These are also lies. With approximately 73% of South Africans self-identifying as Christians, and in a country where many outside of the middle- and upper-classes still take sangomas seriously, the claim that we all fully understand the distinction between literal and figurative speech is difficult to read as anything but an attempt at damage-limitation, where an apology and a retraction would have been more appropriate.
It’s also worth pointing out that the majority of eligible voters in the upcoming elections still came through a system where educational resources were unequally deployed, and – regardless of how well or how poorly you think we’re being educated today – would probably not have been taught that references to eternal damnation by presidents should not be taken seriously.
Mthembu’s jealousy statement is also likely either to be dishonest (or simply naïve), in that we can well imagine other political parties as being capable of dreaming up ways to threaten voters into supporting them. The difference, of course, is that they would usually choose to spend their time more productively, or failing that, to not deploy those threats at all. The ACDP is the exception here, given that they seem to think God wants to micro-manage all aspects of our lives.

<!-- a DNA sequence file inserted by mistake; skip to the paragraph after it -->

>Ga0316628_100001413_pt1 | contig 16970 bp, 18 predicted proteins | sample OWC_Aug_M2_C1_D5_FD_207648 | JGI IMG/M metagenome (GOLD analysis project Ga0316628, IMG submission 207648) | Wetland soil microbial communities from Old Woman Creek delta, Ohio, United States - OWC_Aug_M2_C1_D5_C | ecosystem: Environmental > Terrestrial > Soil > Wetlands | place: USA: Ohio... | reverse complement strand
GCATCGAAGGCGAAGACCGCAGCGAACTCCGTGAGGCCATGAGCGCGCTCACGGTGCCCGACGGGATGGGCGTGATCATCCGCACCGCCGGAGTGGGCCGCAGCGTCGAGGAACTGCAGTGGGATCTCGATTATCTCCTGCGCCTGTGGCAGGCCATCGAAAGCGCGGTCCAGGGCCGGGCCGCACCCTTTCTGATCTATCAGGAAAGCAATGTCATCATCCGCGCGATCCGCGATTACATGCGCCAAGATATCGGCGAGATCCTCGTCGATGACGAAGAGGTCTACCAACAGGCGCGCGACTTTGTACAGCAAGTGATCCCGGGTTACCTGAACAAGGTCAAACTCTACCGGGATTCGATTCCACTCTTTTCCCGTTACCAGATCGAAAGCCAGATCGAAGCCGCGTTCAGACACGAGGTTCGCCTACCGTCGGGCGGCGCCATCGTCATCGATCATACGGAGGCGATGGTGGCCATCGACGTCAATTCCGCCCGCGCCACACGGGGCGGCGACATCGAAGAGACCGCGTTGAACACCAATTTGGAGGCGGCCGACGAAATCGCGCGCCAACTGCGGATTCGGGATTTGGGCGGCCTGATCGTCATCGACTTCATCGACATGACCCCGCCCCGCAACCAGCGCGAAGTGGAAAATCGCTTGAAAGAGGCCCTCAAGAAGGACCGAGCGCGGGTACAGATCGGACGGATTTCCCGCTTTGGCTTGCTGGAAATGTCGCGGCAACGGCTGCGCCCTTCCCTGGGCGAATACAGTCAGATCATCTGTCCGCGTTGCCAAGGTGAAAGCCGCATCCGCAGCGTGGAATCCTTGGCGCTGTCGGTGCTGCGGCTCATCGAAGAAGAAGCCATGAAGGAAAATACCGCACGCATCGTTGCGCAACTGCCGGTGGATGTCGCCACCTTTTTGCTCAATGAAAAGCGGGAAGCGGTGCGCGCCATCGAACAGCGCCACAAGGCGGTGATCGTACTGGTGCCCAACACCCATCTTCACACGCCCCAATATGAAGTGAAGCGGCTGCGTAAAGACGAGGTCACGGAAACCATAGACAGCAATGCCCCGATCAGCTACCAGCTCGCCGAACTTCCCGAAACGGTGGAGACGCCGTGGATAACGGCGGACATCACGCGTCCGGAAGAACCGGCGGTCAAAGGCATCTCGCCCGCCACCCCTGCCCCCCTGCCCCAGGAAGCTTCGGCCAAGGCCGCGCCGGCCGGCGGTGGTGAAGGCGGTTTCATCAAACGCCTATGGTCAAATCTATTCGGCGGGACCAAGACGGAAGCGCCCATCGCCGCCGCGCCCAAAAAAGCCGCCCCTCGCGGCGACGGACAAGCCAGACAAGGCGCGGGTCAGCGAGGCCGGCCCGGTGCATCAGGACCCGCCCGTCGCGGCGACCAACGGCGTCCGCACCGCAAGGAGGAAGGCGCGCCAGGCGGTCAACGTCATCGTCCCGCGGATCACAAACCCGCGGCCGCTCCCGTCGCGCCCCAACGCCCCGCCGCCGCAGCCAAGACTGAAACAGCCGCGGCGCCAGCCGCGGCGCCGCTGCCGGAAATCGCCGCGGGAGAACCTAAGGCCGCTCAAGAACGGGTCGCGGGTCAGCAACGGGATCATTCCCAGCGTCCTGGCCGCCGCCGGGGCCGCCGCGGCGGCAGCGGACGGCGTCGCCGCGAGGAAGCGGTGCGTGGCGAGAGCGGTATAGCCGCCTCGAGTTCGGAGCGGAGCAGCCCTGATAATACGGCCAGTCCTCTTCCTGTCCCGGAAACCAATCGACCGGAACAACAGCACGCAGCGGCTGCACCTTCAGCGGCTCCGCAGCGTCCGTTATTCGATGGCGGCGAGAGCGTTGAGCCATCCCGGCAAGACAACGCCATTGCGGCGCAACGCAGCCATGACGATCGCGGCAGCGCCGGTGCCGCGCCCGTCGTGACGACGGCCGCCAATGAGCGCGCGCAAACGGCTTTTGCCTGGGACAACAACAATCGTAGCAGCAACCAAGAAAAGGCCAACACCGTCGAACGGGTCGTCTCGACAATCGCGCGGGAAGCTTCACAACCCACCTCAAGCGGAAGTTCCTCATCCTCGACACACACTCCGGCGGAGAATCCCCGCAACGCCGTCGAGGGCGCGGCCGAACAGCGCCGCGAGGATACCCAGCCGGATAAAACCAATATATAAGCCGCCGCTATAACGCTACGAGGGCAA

Tony Ehrenreich, the likely mayoral candidate for the ANC in Cape Town, also exploited voters with a similar lie on 6 March when he told a community meeting they needed to choose whether they wanted to be “on the side of justice” (by voting ANC), or “on the side of the devil”, which is what a vote for the DA (specifically Helen Zille) would apparently mean. Zille must, therefore, be a satanic monkey, if you put Ehrenreich’s statement alongside one of Malema’s recent outbursts in which he asserted that Zille would not be out of place in a simian dancing troupe.
But just in case not all voters are Christians and, therefore, aren’t fearful of Satan or his monkey-minions, Malema recently upped the ante by telling us not only would a vote for anyone other than the ANC send you to hell, it would also contribute to the death of a flesh-and-blood icon, Nelson Mandela. You would, in effect, be committing murder – perhaps even something like patricide – by voting for an opposition party.